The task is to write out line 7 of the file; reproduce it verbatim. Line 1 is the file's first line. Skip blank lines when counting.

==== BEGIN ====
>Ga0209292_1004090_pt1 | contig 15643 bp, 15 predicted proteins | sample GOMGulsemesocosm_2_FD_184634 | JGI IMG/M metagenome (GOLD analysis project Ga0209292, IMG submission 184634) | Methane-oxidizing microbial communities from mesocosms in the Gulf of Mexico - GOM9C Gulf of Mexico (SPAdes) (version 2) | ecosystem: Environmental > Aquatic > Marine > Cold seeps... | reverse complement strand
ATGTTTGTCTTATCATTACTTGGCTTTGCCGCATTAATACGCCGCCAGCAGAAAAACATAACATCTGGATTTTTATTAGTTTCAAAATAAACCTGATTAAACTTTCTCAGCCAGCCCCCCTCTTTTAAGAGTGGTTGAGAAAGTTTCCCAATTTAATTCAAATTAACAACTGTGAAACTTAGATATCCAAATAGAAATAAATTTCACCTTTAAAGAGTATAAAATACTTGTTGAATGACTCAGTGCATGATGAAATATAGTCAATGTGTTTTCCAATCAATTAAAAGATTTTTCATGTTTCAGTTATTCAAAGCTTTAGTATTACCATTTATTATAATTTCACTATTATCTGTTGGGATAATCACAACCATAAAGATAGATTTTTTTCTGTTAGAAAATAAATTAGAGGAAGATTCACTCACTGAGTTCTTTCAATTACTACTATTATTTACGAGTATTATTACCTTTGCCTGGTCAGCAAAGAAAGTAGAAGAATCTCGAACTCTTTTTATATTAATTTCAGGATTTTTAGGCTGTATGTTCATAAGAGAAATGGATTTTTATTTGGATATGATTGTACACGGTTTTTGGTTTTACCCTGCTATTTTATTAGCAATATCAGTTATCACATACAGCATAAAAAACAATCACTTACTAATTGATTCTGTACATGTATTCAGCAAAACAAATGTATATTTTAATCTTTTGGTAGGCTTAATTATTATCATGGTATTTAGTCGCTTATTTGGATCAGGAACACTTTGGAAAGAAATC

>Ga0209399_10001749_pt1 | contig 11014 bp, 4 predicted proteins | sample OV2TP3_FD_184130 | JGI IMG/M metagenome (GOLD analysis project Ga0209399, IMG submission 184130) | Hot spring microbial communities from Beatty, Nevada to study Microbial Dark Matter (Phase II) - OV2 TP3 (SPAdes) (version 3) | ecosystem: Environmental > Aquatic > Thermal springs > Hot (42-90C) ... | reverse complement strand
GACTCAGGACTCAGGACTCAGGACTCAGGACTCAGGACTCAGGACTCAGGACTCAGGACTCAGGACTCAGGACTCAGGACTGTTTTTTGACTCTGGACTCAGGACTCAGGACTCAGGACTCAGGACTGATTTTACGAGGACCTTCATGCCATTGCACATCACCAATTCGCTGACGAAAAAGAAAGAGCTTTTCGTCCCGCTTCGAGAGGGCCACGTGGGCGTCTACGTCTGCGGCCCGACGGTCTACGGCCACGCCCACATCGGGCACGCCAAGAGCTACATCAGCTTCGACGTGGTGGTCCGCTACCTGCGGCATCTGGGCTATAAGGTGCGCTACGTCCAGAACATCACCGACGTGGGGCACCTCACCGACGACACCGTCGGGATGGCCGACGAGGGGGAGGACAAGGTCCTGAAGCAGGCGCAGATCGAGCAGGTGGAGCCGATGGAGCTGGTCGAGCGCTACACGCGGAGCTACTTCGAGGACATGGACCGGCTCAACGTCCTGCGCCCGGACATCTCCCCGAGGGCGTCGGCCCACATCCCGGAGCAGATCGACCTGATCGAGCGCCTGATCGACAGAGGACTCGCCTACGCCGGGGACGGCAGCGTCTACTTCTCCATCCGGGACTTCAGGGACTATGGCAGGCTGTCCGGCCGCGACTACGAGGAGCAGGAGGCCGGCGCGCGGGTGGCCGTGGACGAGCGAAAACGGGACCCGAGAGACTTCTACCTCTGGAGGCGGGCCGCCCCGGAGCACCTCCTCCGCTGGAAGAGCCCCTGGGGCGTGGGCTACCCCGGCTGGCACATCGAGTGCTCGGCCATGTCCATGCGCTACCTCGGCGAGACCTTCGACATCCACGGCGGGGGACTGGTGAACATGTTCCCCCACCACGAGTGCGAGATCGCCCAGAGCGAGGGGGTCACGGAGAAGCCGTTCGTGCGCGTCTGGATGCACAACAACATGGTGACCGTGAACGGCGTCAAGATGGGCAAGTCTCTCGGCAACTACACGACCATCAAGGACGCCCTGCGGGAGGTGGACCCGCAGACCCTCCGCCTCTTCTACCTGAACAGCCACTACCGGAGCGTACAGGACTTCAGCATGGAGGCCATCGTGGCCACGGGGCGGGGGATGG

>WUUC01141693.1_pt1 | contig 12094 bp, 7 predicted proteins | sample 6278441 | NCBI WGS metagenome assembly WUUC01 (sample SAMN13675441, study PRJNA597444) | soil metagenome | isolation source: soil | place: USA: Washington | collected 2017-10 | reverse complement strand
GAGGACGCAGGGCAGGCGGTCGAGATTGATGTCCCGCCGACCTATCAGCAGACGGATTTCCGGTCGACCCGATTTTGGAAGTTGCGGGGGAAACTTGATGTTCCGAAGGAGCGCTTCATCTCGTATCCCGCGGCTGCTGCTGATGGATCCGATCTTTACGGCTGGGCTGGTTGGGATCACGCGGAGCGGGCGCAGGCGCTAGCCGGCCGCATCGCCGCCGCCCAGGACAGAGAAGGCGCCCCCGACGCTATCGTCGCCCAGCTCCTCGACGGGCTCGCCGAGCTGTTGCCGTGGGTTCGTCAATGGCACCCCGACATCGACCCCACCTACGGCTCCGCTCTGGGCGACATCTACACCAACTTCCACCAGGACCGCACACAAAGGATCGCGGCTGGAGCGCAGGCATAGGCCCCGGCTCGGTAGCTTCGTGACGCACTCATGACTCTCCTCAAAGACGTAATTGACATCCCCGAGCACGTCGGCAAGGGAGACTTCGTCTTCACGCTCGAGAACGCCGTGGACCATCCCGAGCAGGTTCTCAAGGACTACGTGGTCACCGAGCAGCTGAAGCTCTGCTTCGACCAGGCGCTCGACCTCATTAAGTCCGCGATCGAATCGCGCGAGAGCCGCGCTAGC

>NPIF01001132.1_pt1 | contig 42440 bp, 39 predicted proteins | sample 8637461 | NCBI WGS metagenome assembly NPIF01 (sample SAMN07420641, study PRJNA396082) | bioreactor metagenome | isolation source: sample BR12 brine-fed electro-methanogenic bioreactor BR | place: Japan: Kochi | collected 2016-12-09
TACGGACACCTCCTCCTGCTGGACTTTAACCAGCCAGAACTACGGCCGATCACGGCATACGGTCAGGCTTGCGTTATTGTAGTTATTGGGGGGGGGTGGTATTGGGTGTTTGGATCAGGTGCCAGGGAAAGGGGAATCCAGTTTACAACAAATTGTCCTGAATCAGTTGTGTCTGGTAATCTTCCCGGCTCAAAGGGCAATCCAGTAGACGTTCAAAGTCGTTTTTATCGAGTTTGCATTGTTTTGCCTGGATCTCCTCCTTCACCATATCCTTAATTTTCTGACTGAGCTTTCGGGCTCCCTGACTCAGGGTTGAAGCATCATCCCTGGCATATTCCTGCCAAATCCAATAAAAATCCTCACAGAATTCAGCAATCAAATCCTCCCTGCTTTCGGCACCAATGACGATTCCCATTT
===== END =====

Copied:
>NPIF01001132.1_pt1 | contig 42440 bp, 39 predicted proteins | sample 8637461 | NCBI WGS metagenome assembly NPIF01 (sample SAMN07420641, study PRJNA396082) | bioreactor metagenome | isolation source: sample BR12 brine-fed electro-methanogenic bioreactor BR | place: Japan: Kochi | collected 2016-12-09